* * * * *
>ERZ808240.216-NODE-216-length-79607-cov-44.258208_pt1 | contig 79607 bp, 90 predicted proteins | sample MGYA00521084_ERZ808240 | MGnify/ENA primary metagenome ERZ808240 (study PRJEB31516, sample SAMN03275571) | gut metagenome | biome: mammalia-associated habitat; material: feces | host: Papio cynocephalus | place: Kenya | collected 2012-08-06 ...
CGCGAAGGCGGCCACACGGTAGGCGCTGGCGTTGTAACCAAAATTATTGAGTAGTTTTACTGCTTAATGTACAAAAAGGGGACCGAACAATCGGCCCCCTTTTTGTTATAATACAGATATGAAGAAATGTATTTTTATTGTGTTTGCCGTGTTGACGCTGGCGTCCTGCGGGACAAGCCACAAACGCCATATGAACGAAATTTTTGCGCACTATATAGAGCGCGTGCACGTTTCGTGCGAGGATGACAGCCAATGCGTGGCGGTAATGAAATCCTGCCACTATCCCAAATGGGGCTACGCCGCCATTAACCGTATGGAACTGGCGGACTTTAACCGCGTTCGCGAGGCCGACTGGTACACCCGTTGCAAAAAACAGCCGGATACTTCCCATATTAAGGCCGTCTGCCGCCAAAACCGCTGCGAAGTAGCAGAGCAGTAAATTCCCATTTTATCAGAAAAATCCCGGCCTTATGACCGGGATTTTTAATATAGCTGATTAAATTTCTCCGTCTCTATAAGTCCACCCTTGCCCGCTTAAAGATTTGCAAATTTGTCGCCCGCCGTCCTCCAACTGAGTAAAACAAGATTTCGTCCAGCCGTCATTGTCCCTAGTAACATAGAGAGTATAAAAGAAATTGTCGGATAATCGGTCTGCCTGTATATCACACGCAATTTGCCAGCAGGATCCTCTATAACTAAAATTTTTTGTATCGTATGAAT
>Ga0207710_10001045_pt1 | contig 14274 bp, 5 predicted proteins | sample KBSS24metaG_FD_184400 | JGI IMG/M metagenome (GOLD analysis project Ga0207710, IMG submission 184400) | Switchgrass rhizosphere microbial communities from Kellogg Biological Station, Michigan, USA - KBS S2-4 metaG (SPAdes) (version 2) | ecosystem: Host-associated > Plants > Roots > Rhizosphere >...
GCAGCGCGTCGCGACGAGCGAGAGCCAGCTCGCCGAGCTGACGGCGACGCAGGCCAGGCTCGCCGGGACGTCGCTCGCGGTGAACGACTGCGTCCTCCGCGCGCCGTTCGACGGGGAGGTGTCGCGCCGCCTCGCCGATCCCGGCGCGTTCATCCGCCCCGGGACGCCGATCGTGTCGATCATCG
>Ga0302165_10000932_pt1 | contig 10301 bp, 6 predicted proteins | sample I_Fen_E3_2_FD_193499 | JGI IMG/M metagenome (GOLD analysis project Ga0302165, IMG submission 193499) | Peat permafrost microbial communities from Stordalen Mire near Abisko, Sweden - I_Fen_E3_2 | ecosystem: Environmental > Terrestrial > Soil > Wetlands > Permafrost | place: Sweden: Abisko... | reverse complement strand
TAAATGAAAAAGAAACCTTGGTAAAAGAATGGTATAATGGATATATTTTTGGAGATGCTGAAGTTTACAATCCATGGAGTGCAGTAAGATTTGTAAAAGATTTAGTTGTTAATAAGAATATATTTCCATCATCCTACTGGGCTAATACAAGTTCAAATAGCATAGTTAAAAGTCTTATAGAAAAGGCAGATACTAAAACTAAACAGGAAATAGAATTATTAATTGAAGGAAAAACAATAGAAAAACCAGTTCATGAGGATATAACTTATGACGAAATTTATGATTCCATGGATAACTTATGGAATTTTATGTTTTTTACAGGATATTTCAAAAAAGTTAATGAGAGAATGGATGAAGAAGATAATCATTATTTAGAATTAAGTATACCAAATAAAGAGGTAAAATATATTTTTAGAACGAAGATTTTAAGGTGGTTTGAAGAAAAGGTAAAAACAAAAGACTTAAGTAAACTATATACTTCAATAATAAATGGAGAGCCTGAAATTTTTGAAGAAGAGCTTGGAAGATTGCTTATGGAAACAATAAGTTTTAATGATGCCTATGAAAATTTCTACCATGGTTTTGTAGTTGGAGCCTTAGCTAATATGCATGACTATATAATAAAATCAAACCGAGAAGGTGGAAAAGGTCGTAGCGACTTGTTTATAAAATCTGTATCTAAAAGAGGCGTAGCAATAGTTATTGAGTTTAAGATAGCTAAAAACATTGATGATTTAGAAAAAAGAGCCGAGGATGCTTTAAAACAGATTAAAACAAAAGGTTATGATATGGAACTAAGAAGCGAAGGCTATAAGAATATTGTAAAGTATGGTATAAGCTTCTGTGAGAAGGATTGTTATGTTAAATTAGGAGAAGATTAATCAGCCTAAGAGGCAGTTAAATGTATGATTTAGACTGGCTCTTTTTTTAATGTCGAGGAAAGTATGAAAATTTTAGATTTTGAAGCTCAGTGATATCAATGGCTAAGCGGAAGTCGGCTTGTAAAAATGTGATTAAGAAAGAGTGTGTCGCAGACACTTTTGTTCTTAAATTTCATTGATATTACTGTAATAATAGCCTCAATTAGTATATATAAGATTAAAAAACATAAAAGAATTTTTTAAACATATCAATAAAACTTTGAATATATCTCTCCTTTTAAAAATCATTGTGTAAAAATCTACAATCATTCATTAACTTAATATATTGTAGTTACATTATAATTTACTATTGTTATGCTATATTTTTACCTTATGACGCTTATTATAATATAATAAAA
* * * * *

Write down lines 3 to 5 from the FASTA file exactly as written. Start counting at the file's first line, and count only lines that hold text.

>Ga0207710_10001045_pt1 | contig 14274 bp, 5 predicted proteins | sample KBSS24metaG_FD_184400 | JGI IMG/M metagenome (GOLD analysis project Ga0207710, IMG submission 184400) | Switchgrass rhizosphere microbial communities from Kellogg Biological Station, Michigan, USA - KBS S2-4 metaG (SPAdes) (version 2) | ecosystem: Host-associated > Plants > Roots > Rhizosphere >...
GCAGCGCGTCGCGACGAGCGAGAGCCAGCTCGCCGAGCTGACGGCGACGCAGGCCAGGCTCGCCGGGACGTCGCTCGCGGTGAACGACTGCGTCCTCCGCGCGCCGTTCGACGGGGAGGTGTCGCGCCGCCTCGCCGATCCCGGCGCGTTCATCCGCCCCGGGACGCCGATCGTGTCGATCATCG
>Ga0302165_10000932_pt1 | contig 10301 bp, 6 predicted proteins | sample I_Fen_E3_2_FD_193499 | JGI IMG/M metagenome (GOLD analysis project Ga0302165, IMG submission 193499) | Peat permafrost microbial communities from Stordalen Mire near Abisko, Sweden - I_Fen_E3_2 | ecosystem: Environmental > Terrestrial > Soil > Wetlands > Permafrost | place: Sweden: Abisko... | reverse complement strand